Writing and reading from two databases

Hello,
Is it possible to allow Ghost to write simultaneously in two different databases?

Something like it:

{
  "url": "https://domain.it",
  "server": {
    "port": 2368,
    "host": "127.0.0.1"
  },
  "database": {
    "client": "mysql",
    "connection": {
      "host": "localhost",
      "user": "ghost-___",
      "password": "password__",
      "database": "ghost_prod"
    },
  "database_2": {
    "client": "mysql",
    "connection": {
      "host": "ADDRESS_IP",
      "user": "ghost-___",
      "password": "password__",
      "database": "ghost_prod_2"
    }
  },

...

To prevent downtime I’m trying to run a 2nd server and use a fail-over IP to switch if one of the servers fail.

No. The correct way to do this would be to set up replication at the database level rather than pushing infrastructure concerns into application code.

However, I don’t know how well this will work with Ghost for your intended use-case. Ghost does not currently support running multiple instances so the failover would be buggy unless you were able to boot Ghost from scratch. You’d probably be better off having a cache/proxy in front of your Ghost instance that can detect upstream status and serve content from the cache if the upstream is unreachable.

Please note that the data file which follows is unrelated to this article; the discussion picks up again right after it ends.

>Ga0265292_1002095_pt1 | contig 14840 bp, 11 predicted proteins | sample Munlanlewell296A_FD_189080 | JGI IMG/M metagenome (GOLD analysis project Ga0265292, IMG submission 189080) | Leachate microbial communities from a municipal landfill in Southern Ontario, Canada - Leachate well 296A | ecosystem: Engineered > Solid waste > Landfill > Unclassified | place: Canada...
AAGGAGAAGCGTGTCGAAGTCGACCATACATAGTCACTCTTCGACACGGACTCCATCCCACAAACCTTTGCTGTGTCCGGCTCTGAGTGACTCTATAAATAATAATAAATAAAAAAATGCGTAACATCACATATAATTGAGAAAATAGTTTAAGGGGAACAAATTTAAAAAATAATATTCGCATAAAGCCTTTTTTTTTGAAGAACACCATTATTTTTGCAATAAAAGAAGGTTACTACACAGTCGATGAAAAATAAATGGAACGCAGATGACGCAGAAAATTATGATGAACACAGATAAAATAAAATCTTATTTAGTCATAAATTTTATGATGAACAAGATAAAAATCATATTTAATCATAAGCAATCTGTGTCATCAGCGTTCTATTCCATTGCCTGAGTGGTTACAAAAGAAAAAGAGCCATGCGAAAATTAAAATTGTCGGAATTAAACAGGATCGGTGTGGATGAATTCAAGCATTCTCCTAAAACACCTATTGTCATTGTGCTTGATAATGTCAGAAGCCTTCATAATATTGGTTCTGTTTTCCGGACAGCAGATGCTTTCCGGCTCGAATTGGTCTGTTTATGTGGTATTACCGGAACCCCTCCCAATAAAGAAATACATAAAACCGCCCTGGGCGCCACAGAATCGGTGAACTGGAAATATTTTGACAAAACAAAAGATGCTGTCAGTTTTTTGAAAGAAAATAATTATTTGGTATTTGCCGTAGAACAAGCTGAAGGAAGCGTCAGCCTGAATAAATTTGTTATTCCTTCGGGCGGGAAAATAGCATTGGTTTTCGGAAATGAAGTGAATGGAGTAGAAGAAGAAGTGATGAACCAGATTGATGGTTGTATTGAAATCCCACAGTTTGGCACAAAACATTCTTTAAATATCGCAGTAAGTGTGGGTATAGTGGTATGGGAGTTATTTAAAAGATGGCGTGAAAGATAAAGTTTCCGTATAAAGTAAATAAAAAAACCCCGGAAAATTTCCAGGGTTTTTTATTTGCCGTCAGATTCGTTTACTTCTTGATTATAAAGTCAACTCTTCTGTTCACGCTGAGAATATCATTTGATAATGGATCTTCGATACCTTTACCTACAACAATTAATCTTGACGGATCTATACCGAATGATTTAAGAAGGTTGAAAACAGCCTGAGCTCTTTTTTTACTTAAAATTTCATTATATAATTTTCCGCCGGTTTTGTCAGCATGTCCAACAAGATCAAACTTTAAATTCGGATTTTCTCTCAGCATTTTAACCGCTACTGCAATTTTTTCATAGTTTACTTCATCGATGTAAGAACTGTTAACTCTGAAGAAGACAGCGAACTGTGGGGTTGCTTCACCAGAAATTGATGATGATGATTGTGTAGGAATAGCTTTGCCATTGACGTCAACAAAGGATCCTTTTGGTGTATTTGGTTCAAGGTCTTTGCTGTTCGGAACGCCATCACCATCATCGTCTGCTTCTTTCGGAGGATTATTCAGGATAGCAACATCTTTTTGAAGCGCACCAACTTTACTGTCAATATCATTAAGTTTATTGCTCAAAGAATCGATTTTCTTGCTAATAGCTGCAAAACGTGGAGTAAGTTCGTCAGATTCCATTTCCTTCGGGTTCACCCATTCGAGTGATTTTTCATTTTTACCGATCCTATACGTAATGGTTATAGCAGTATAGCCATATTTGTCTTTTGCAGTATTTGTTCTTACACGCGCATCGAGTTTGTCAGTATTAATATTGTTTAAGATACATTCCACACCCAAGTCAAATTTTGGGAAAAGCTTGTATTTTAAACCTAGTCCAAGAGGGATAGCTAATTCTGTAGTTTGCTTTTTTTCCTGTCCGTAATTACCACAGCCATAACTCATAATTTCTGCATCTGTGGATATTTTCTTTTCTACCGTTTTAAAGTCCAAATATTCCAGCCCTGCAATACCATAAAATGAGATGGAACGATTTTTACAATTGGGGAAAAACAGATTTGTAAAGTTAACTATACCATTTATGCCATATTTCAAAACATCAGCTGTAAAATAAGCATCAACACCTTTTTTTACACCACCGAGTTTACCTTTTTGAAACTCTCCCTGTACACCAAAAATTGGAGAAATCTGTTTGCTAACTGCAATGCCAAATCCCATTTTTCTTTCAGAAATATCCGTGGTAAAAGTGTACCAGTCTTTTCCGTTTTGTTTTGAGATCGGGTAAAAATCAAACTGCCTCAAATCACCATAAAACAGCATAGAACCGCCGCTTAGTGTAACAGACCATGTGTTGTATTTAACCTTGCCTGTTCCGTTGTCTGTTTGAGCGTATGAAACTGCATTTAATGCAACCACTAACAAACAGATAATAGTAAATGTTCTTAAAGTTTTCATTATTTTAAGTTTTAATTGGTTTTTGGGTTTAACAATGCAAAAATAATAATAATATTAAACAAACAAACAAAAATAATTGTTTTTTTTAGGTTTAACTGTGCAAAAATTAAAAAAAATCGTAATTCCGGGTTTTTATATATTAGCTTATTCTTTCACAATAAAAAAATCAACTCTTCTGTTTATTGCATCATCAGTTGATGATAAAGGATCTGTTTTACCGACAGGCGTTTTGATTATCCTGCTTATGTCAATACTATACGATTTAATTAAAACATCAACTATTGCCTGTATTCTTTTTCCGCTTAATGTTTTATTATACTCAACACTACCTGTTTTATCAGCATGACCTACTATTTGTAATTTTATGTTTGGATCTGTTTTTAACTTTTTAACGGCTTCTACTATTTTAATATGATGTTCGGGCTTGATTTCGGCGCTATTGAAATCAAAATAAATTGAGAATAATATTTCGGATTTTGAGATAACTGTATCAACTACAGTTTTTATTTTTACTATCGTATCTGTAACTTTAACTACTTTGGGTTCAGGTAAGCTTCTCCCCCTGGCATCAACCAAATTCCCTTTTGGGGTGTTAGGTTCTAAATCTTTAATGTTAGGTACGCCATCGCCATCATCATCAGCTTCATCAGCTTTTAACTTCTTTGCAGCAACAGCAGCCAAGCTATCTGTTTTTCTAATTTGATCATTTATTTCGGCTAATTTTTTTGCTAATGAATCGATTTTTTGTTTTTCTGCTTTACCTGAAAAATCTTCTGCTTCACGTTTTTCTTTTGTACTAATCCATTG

I don’t know if I understand exactly what you mean.

My intent is to replicate my own site on another server.
I have a monitoring system that when server1 is no longer reachable a redirect is made to server2.

My problem is the database. How can I have both databases synchronized? If a user is registered on server1 and then crashes. How does the user log into server2?

I need to have a way to sync Ghost databases.

This is a standard database setup, it’s called replication. You can read about MySQL built-in options here https://dev.mysql.com/doc/refman/8.0/en/replication.html. Just bear in mind that it’s a pretty advanced topic and it can be easy to get yourself into a mess.

However, just because a database is synced does not mean that your Ghost instances will be synced. As I said before Ghost does not support running multiple instances. If you have your “failover” instance running, even if it’s not being accessed it’s still a second instance and will not have the same in-memory caches. You would need to detect failover and then boot your second Ghost instance so that it can do it’s boot-time startup and build it’s in-memory routing maps etc from the database.

You’d have a much simpler and probably more resilient setup if you went with the caching approach and served content directly from a cache/CDN any time your upstream Ghost instance is unavailable.

Thanks for this clarification.

If you recommend this approach, I inquire about how to proceed.
Can you give me some advice or something to read to setup this configuration?
Thank you

It depends a lot on the software you are using for your proxy and whether you’re using a CDN as they tend to have their own setups for handling this sort of thing.